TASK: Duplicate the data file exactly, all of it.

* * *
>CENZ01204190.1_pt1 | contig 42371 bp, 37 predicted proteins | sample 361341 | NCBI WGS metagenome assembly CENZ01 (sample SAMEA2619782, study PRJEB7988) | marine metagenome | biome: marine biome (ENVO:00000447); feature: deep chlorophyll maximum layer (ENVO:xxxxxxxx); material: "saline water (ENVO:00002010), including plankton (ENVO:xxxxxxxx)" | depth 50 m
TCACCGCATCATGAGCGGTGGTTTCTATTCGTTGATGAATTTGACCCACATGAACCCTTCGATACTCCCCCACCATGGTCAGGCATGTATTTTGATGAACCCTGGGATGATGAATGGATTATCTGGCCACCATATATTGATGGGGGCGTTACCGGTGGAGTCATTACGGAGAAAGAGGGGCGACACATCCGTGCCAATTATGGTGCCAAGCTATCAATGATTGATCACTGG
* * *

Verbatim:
>CENZ01204190.1_pt1 | contig 42371 bp, 37 predicted proteins | sample 361341 | NCBI WGS metagenome assembly CENZ01 (sample SAMEA2619782, study PRJEB7988) | marine metagenome | biome: marine biome (ENVO:00000447); feature: deep chlorophyll maximum layer (ENVO:xxxxxxxx); material: "saline water (ENVO:00002010), including plankton (ENVO:xxxxxxxx)" | depth 50 m
TCACCGCATCATGAGCGGTGGTTTCTATTCGTTGATGAATTTGACCCACATGAACCCTTCGATACTCCCCCACCATGGTCAGGCATGTATTTTGATGAACCCTGGGATGATGAATGGATTATCTGGCCACCATATATTGATGGGGGCGTTACCGGTGGAGTCATTACGGAGAAAGAGGGGCGACACATCCGTGCCAATTATGGTGCCAAGCTATCAATGATTGATCACTGG